Slice operator, [x:y], returns a list from the x’th item to the y’th item including first but excluding the last.

Python lists are zero-based index. So when I say mylist[1:] it means, return a list from the second item to the end of mylist.

Some examples would be useful:

mylist = [1,3,5,9,11,13,15]

print(mylist[0:4])         # [1, 3, 5, 9]

print(mylist[:5])          # [1, 3, 5, 9, 11]  start from the beginning

print(mylist[1:])          # [3, 5, 9, 11, 13, 15]  to the end

print(mylist[:])           # [1, 3, 5, 9, 11, 13, 15] copy the whole list

Some build-in functions that operates on lists are: len, max and min

print(len(mylist))       #  7

print(min(mylist))       #  1 

print(max(mylist))       #  15


Tuples are similar to lists, except with one big difference. They are immutable. Above all immutable means, once you create the object, you cannot change its content.

It’s like constants. All list functions work on tuples: len, min, max, etc. In contrast, you cannot use list functions which changes the content of the tuples.

Therefore you may wonder why tuples exist in the first place. Tuples have some advantages over lists:

  1. It is faster. If you have a value, which you don’t need to update, use tuples.
  2. It makes your program more secure. If you have some write-protected data, it guarantees that will never override the values.
tpl = (4, 5, 6, 'fadfa')

print(len(tpl))      # 4

If I try to append some value, it gives an error.

(PyCharm message: Process finished with exit code 1 ).


The range type represents an immutable sequence of numbers like tuples. Range is commonly used for looping a specific number of times in loops.

for x in range(10):

#prints 0,1,2,3,...,9

String (Textual Sequence Type)

The string value can be defined as the sequence of characters represented in the quotation marks. In python, string literals are surrounded by single or double quotes.

String data type could be defined as a textual sequence type. Like with list and tuple data types, slice operator works on string literals.

mystr = 'john'        # enclosed with a single quote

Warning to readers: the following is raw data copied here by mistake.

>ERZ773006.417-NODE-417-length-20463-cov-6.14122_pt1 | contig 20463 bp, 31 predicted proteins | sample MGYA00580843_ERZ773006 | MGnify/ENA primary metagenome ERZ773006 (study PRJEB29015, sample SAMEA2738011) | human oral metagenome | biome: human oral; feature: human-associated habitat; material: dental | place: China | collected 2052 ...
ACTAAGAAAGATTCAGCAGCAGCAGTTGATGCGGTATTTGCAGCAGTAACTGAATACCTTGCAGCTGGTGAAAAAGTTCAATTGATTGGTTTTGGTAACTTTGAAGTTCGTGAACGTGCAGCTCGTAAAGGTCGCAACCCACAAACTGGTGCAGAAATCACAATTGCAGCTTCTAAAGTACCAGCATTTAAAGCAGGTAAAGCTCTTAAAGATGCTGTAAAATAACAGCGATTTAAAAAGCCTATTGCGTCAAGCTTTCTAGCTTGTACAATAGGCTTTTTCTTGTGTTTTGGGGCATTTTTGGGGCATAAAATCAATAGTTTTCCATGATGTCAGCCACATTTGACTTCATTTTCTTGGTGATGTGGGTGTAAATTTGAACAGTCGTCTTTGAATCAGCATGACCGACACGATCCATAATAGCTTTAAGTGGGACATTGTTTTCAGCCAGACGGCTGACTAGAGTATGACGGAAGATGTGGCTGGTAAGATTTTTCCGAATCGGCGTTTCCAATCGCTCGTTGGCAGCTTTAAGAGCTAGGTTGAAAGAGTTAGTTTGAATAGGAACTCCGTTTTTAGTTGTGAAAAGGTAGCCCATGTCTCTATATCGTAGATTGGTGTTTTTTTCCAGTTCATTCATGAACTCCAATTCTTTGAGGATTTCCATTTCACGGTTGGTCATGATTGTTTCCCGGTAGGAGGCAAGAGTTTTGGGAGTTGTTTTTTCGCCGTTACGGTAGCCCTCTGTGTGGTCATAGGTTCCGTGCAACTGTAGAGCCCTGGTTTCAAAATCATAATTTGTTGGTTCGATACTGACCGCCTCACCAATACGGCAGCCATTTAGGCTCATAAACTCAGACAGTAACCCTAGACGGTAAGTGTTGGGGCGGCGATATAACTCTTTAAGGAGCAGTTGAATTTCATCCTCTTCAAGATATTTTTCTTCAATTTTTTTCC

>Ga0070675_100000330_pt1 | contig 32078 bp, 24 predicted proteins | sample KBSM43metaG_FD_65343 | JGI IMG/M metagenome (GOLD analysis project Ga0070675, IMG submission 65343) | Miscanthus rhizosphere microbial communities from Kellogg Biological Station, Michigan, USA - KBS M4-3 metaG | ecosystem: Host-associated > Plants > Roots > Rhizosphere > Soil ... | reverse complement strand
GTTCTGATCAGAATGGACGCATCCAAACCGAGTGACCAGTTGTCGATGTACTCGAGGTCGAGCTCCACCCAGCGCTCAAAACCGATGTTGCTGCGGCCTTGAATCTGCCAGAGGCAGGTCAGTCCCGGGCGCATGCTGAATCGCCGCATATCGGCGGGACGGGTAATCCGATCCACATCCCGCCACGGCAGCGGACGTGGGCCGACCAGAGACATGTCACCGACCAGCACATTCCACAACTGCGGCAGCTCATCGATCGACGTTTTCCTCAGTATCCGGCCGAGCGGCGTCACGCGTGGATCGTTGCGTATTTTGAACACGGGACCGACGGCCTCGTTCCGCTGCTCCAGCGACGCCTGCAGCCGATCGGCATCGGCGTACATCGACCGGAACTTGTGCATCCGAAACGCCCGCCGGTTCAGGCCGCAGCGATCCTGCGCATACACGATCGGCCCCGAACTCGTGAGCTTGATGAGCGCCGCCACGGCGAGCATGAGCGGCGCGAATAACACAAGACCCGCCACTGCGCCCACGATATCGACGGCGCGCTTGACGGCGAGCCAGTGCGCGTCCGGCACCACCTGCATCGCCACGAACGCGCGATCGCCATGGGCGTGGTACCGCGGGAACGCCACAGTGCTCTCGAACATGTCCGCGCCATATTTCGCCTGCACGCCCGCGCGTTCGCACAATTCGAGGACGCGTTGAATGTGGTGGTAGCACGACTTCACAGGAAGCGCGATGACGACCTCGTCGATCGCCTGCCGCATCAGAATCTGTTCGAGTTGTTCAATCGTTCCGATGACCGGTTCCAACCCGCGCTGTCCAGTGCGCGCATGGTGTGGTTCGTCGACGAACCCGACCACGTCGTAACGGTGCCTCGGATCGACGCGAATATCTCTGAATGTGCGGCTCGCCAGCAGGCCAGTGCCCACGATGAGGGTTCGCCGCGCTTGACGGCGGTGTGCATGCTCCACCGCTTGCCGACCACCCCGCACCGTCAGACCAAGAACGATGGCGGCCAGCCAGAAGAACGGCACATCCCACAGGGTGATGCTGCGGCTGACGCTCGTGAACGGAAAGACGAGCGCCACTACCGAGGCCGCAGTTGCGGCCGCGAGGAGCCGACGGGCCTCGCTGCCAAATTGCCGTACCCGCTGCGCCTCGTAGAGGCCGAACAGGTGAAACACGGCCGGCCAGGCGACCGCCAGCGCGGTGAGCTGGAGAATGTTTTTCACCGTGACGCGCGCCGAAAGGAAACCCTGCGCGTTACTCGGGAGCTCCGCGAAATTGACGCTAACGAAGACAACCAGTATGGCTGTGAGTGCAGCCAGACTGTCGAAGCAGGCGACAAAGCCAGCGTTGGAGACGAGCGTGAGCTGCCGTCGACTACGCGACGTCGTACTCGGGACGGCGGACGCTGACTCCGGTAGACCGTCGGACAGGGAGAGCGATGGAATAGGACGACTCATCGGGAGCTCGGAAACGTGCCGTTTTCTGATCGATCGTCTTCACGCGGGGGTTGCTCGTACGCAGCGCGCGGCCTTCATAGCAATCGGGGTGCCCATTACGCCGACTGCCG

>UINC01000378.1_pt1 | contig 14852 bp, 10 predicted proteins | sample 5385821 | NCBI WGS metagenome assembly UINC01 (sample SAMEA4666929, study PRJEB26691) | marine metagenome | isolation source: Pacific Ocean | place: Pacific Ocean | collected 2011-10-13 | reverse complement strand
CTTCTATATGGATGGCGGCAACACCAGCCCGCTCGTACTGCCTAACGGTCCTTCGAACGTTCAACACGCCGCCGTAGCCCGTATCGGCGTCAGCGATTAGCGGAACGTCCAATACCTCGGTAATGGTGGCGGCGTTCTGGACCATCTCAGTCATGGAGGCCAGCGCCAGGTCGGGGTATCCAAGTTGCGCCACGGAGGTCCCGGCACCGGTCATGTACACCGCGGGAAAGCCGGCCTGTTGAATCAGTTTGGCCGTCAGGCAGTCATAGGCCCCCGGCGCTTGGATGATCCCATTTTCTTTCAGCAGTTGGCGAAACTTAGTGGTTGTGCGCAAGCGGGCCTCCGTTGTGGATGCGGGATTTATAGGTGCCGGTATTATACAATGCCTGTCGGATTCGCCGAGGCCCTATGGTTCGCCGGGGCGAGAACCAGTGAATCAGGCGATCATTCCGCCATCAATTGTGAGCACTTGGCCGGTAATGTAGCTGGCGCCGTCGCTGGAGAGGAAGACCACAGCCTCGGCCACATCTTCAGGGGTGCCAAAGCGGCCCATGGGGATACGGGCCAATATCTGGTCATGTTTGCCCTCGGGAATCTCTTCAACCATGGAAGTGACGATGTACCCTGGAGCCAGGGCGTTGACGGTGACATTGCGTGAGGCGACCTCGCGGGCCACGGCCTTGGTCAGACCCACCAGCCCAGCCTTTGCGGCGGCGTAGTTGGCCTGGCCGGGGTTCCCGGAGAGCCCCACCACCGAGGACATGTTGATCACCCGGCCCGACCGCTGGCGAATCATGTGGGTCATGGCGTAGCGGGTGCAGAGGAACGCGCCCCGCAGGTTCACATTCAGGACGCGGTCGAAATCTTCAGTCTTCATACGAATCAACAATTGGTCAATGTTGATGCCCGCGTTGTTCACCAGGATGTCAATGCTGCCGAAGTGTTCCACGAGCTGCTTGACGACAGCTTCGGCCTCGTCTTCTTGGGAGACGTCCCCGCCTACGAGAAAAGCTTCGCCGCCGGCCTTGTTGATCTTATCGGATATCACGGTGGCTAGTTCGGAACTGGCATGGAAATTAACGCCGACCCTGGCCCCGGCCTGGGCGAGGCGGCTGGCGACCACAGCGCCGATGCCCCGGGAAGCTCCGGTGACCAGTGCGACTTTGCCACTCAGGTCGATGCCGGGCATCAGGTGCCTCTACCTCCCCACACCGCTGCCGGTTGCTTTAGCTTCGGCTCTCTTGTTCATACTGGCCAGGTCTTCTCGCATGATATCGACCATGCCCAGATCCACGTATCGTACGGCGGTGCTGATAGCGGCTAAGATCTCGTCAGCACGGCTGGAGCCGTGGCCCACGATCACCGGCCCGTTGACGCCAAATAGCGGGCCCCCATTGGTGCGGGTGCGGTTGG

mystr2 = "bill"       # enclosed with double quote

print(mystr[1:3])     # oh


Set is an unordered collection of items besides that it is defined by values separated by a comma inside braces { }. Secondly, items in a set are unique. They are not ordered and not indexed.

fruits = {'apple', 'banana', 'kiwi'}

Dict (Mapping Type)

Dictionary is an unordered collection of key-value pairs which are unordered and indexed.

In Python, dictionaries are defined within braces {} with each item being a key-value pair. Key and value can be of any type.

person = {'name': 'john', 'age': 39}
person['name'] = 'alex'  # set the value to alex for key name.
print(person['age']) # prints 39.
person['city'] = 'washington' # Add a new key 'city' with the value washington

Conversion between data types

To be able to convert data types to another data type, python provides some useful functions like int(), float(), tuple(), set(), etc.

s = '1999'

myint = int(s)                            # converts to int

print(myint, ', type:', type(myint))      # 1999 , type: <class 'int'>

myfloat = float(myint)                    # converts to float

print(myfloat, ', type:', type(myfloat))  # 1999.0 , type: <class 'float'>

mytuple = tuple(s)                        # converts to tuple

print(mytuple, ', type:', type(mytuple))  # ('1', '9', '9', '9') , type: <class 'tuple'>

myset = set(mytuple)                      # converts to set

print(myset, ', type:', type(myset))      # {'1', '9'} , type: <class 'set'>

mylist = list(mytuple)                    # converts to list

print(mylist, ', type:', type(mylist))    # ['1', '9', '9', '9'] , type: <class 'list'>

Next: A gentle introduction to python operators.